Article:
Jet fuel costs have jumped by more than US$3 per barrel in just one week, hitting Middle East carriers hard, and are up more than 11 per cent on last year's prices, according to the aviation industry's fuel watchdog.
The latest figures from the International Air Transport Association's (Iata) jet fuel price monitor show that for the week ending February 10, the cost rose worldwide to $133.9 per barrel, from $130.59 the previous week.
However, prices remain below the 2008 level of more than $140 per barrel that had ravaged the airline industry. The increases immediately preceded a decision by Emirates Airlines on Tuesday to impose fuel surcharges of up Dh610 (US$166) per ticket on all its flights from today.
However, James Hogan, the president and chief executive of Etihad Airways, said yesterday the airline, based in Abu Dhabi, had so far been cushioned by its fuel hedging policy, under which it has agreed fuel prices in advance to secure supply at a fixed cost regardless of any fluctuations in price.
"Back in 2006 we took a decision to invest in fuel hedging," Mr Hogan said at the Global Financial Markets Forum in Abu Dhabi. "Last year we hedged 80 per cent of our fuel at $80 a barrel, and at the start of this year we were still hedging at $80. That has gone up to $100 a barrel, but we are now 77 per cent hedged for 2012." According to the Iata monitor, the recent rises will add $32bn to world airlines' fuel bills this year, taking it to an estimated annual $129.7bn.
"Airlines face two big risks: rising oil prices; and Europe's sovereign debt crisis," Tony Tyler, Iata's director general and chief executive, said yesterday. "Both are hanging over the industry's fortunes like the sword of Damocles."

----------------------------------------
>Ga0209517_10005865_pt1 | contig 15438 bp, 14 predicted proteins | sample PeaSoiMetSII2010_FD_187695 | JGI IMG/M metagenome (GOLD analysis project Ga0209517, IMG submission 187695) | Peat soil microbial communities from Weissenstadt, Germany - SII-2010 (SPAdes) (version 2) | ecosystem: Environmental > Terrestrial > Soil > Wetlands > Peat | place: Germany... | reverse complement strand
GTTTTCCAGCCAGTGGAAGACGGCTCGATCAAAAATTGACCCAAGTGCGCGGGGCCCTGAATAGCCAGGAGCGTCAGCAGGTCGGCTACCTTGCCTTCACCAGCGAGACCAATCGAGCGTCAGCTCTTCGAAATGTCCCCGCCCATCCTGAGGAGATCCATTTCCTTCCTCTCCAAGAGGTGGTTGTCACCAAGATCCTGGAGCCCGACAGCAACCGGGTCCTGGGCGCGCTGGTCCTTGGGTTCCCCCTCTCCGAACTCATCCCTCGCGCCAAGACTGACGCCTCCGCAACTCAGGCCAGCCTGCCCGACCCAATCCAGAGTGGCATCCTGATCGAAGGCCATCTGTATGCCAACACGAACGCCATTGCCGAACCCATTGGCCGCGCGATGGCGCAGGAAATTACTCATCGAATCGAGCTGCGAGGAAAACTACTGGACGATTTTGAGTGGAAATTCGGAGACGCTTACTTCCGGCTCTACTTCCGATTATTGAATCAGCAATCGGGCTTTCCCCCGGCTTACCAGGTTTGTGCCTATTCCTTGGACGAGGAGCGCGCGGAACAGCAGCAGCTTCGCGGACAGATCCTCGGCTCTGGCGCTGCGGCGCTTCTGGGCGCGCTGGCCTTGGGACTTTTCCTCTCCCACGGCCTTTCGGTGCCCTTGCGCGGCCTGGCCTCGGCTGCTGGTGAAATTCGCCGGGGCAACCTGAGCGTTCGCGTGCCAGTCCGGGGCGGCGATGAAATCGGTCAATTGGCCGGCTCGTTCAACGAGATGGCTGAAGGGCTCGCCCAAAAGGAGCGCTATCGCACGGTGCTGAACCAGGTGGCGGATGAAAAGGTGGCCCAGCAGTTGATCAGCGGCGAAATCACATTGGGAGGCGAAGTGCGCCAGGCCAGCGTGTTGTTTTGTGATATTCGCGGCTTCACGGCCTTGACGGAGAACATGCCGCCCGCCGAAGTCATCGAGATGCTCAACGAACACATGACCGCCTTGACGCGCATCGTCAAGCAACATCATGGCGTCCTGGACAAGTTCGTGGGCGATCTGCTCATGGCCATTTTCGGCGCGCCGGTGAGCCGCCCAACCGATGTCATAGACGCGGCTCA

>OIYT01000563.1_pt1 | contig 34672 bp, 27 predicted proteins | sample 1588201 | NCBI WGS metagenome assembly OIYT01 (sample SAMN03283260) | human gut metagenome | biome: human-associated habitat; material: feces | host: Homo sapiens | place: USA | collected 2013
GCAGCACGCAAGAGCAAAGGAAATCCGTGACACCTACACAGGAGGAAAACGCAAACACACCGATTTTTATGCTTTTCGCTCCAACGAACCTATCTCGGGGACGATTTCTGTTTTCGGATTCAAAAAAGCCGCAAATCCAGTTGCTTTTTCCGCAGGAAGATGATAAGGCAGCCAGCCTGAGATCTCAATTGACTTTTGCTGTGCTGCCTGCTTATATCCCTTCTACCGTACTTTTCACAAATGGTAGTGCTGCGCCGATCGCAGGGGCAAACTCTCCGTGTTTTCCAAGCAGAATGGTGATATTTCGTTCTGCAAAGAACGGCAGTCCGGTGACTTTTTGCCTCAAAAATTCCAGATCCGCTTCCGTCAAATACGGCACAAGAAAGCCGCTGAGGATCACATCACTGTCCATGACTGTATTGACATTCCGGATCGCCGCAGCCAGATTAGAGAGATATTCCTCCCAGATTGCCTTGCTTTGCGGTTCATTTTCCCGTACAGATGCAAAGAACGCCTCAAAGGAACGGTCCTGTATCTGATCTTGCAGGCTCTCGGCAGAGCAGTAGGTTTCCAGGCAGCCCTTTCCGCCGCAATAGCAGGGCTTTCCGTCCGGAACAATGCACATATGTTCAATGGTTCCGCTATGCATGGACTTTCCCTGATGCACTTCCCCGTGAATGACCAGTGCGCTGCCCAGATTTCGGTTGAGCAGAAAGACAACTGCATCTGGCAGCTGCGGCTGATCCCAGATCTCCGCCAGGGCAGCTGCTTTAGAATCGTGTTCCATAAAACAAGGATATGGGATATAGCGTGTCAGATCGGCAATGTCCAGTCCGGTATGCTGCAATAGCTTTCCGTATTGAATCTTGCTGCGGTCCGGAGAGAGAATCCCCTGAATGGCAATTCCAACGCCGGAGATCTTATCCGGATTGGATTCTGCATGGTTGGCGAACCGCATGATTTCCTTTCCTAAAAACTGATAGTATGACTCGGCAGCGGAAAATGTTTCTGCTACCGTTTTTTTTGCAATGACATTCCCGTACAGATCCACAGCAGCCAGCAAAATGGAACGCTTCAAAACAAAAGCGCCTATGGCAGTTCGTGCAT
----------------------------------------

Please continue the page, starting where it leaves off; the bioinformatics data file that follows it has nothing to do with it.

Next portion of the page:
The monitor's most recent figures show jet fuel prices rose 2.3 per cent on the previous week, 2 per cent on the previous month and 13.4 per cent on last year. In the Middle East, the weekly rise was sharper at 2.9 per cent, reported the monitor. On the previous month it was up 2.1 per cent and on the previous year 11.6 per cent.
The recent increase also drove up Iata's world jet fuel price index to 366 points, but the index rise for Middle East airlines, which account for 7 per cent of the world's jet fuel annually, was at 389. The index has been rising steadily from 353.11 in mid-January.
Between 2001 and 2003, fuel costs made up 12 to 13 per cent of an airline's costs. Today it is more than a third. "Fuel price volatility is the major threat to the airline industry," Zacks Investment Research, an analyst based in Chicago, said in a briefing note. "Even a small change in fuel prices can significantly affect profitability. Projecting this key variable with any level of accuracy has always been extremely challenging. Fare hikes and fuel hedging are the most effective tools to abate the negative impact from fuel prices.
"Hedging strategies provide a cushion to the rising fuel prices and is being used extensively by most of the air carriers, but airlines' ability to pass along the increased costs of fuel to their customers is limited by the competitive nature of the airline industry." Oil is at a nine-month high, with Brent crude at $126 per barrel yesterday, driven up by concerns over the fallout from Iran's nuclear programme.
Mr Tyler's warning came as Iata announced global traffic results for January showing a 5.7 per cent rise in passenger demand but an 8 per cent decline in air freight compared with the same month last year. Middle East airlines recorded double-digit traffic growth in January, posting a 14.5 per cent increase. Capacity rose 10.6 per cent, and load factor climbed 2.7 points to 78.5 per cent, among the highest of all global regions.